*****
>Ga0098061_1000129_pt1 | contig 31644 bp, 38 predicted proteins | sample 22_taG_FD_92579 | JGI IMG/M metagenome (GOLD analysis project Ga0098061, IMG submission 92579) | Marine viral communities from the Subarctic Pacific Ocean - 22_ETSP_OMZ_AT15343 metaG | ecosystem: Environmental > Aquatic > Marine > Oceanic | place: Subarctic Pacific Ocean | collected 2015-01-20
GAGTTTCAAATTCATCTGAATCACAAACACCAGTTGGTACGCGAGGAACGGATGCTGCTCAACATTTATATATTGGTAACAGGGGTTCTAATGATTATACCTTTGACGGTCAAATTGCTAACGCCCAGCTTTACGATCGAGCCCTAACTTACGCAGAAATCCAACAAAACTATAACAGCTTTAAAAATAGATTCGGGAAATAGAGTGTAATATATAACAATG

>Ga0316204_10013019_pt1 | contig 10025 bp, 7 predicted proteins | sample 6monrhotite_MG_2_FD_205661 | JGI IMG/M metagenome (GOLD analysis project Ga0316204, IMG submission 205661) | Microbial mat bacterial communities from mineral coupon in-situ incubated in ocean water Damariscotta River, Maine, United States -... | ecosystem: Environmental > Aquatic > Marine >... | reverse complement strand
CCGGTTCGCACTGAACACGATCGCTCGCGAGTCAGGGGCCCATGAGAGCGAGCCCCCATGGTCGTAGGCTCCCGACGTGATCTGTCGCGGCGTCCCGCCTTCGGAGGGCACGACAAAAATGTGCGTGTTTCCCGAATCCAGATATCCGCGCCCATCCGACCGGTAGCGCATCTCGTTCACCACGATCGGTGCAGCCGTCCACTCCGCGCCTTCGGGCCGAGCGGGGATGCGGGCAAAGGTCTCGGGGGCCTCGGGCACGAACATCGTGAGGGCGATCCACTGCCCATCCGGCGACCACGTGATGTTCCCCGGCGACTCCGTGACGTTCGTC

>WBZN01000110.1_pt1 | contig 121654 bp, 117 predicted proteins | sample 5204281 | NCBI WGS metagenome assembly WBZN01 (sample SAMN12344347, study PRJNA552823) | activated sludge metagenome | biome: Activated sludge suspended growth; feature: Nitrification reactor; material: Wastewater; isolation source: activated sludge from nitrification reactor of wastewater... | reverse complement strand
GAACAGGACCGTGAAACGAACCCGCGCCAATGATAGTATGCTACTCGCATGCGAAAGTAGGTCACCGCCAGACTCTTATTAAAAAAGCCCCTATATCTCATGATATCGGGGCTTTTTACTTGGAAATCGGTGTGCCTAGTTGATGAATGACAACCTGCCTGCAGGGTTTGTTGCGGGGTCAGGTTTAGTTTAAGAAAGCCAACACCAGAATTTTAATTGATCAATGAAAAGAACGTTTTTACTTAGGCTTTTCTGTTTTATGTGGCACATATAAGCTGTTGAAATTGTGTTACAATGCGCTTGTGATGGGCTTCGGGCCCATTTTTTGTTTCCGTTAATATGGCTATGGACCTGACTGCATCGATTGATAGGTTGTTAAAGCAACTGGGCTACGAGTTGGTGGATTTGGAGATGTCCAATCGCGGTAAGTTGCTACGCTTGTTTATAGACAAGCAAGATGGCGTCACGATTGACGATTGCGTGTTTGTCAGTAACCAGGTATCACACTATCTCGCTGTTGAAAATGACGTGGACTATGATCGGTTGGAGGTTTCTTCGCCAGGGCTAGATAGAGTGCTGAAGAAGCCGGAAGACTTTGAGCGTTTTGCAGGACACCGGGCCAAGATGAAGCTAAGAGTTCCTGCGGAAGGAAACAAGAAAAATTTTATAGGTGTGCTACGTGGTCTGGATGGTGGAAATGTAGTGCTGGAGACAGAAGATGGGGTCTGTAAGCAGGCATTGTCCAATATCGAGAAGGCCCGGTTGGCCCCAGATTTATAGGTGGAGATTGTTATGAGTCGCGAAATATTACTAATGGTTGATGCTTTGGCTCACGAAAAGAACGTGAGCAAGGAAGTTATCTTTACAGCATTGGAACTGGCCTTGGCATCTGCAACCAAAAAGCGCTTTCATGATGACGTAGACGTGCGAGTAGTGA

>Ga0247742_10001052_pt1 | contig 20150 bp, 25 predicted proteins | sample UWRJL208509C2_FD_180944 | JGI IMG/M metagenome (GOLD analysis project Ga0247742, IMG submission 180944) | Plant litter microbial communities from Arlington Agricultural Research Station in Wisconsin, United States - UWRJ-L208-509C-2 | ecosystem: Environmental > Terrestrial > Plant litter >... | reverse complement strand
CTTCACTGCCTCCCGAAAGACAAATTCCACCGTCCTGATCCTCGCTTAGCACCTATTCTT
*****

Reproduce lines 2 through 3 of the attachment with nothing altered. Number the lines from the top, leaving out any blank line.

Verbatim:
GAGTTTCAAATTCATCTGAATCACAAACACCAGTTGGTACGCGAGGAACGGATGCTGCTCAACATTTATATATTGGTAACAGGGGTTCTAATGATTATACCTTTGACGGTCAAATTGCTAACGCCCAGCTTTACGATCGAGCCCTAACTTACGCAGAAATCCAACAAAACTATAACAGCTTTAAAAATAGATTCGGGAAATAGAGTGTAATATATAACAATG

>Ga0316204_10013019_pt1 | contig 10025 bp, 7 predicted proteins | sample 6monrhotite_MG_2_FD_205661 | JGI IMG/M metagenome (GOLD analysis project Ga0316204, IMG submission 205661) | Microbial mat bacterial communities from mineral coupon in-situ incubated in ocean water Damariscotta River, Maine, United States -... | ecosystem: Environmental > Aquatic > Marine >... | reverse complement strand